Jerome “DJ Jubilee” Temple: All About “Serving” the 5-0-4
Edwin Buggage | 4/26/2017, 11:04 p.m.
Many know Jerome “DJ Jubilee” Temple as the King of Bounce, the first to use the word “Twerk” and the man behind the dances; with his classic song “Stop Pause (Jubilee All)” released in 1993 on the iconic Take Fo Records, that today still has people young and old doing an array of dances and having a good time. But what some may not know is that Temple is committed to serving his community and has for several decades been giving back. “My life has been dedicated to saving people’s lives. Making a difference to my young brothers and sisters through coaching sports and trying to steer people in the right direction; giving them lessons on how to live and get an education and telling people what life is all about. I have been doing this for the last 30 plus years,” says Temple.
He is an advocate of education and serves as a mentor to young people across the City. Speaking of this work he says, “I graduated from Walter L. Cohen Senior High School and Grambling State University. I worked for the City of New Orleans as a supervisor at A.L. Davis and two other playgrounds coaching little league sports. I have also been in education for over 20 years at West Jefferson High School working with special need kids, something that is my passion and I not only like but love it. I just want to give something back to the youth and provide them with alternatives to getting in with the wrong crowd and let them know through hard work their dreams can become a reality.”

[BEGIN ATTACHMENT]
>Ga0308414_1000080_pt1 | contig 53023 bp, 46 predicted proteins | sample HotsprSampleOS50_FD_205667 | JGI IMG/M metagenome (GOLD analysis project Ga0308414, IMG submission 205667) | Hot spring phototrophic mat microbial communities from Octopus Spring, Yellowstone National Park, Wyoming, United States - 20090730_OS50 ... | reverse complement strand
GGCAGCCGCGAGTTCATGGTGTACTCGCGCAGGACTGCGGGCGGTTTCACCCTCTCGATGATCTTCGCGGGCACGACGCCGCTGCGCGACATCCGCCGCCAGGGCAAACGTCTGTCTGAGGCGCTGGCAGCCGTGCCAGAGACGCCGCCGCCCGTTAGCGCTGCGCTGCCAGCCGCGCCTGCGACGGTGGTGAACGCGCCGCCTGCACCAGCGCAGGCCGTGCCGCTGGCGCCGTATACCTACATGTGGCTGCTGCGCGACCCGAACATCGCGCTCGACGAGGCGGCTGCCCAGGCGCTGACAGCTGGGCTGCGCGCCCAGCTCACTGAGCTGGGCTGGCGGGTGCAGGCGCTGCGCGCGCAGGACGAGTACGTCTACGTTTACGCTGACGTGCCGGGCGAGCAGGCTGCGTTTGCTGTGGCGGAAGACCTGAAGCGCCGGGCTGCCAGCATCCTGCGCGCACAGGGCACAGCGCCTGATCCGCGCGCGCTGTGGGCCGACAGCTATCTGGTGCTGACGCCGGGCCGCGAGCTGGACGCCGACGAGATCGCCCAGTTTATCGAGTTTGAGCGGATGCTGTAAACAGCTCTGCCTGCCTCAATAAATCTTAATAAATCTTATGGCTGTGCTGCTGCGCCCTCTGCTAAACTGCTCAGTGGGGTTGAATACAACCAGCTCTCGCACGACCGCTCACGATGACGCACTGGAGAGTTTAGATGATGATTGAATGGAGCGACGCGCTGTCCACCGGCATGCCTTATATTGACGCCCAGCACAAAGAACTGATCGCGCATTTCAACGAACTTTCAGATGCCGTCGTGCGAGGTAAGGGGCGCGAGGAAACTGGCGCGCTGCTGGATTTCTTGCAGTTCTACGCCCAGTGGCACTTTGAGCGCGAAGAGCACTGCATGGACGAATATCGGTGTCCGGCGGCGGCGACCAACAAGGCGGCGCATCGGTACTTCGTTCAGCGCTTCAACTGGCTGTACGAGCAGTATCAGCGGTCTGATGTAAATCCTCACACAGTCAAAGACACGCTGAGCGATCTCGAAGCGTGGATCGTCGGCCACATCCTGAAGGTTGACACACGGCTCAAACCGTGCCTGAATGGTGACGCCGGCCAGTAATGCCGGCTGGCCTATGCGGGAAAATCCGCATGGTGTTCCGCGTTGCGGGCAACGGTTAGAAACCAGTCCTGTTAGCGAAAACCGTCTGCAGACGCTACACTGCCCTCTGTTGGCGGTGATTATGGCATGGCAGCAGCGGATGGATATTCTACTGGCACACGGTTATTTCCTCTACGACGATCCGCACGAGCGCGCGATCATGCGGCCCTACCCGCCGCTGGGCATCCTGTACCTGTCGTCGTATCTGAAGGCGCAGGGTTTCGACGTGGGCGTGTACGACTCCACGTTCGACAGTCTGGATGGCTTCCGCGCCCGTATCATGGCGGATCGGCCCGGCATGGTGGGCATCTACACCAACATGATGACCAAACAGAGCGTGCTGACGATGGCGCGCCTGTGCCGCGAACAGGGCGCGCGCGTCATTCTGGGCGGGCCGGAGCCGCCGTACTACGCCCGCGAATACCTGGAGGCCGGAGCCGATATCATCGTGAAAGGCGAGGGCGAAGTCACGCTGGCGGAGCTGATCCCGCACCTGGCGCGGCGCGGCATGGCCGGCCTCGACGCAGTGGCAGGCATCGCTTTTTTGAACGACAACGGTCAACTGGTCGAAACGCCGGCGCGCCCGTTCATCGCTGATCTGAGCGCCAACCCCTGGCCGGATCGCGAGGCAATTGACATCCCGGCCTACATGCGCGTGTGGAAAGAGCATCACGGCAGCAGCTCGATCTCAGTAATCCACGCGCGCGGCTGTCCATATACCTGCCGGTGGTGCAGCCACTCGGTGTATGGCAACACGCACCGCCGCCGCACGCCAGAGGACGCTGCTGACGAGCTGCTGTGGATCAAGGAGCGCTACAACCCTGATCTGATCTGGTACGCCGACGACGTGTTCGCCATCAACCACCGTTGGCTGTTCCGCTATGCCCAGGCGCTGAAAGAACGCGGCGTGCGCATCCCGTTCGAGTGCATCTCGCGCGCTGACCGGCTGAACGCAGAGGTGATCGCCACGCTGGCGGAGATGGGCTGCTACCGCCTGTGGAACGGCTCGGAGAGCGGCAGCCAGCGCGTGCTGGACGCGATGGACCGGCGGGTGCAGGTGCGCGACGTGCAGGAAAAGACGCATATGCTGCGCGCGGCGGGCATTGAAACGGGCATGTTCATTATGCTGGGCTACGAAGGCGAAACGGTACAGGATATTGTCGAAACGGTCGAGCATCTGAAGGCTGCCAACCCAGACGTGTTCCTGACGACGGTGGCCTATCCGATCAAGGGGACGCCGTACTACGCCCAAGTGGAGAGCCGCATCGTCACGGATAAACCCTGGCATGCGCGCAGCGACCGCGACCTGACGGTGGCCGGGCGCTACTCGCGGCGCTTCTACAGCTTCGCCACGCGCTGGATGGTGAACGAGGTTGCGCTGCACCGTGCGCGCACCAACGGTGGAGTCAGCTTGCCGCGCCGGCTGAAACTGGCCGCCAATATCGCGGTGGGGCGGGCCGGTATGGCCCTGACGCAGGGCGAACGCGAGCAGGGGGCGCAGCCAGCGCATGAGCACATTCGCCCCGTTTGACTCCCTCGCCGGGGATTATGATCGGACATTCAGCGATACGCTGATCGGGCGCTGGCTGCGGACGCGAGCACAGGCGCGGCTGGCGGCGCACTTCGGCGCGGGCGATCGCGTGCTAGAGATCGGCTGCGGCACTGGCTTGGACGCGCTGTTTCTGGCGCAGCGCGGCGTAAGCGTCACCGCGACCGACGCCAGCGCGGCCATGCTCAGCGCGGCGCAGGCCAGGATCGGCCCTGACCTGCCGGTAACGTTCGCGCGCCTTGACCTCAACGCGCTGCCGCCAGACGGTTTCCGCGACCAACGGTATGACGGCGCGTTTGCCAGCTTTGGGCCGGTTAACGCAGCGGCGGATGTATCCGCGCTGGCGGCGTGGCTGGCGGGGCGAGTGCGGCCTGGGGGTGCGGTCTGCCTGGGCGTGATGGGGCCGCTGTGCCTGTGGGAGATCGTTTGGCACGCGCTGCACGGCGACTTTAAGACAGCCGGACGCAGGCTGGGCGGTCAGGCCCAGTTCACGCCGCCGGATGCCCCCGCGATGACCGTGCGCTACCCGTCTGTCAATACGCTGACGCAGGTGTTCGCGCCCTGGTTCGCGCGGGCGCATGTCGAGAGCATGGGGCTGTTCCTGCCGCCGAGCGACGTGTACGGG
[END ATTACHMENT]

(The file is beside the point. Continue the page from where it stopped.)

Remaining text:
Growing up in the St. Thomas Housing Project, and becoming successful; Temple is an example that defies the stereotypes and myths of people living in public housing. “I grew up watching people who wanted to do something positive and move out the project and I knew early on that I didn’t want to live there all my life. In my mind I always wanted to be somebody. When I finished high school, I went straight to college and I tried to reach back and help others. And so many people followed me to Grambling State University and have done great things with their lives.”
Continuing speaking of this time while economically poor, he says they were rich in so many other ways; with a sense of family, community, support and high expectations for those growing up there in the 70’s and 80’s something he feels is not as present today. “Coming up in the St. Thomas was great for me, we had fun playing all kinds of games. We ran through the courts and hallways playing child games like red light, we were always creating something using our imaginations. There were things going on around us at Kingsley House, swimming, arts and crafts and so many activities and I don’t see that as much today with our children and that is why sometimes they find themselves getting in trouble or making bad choices.”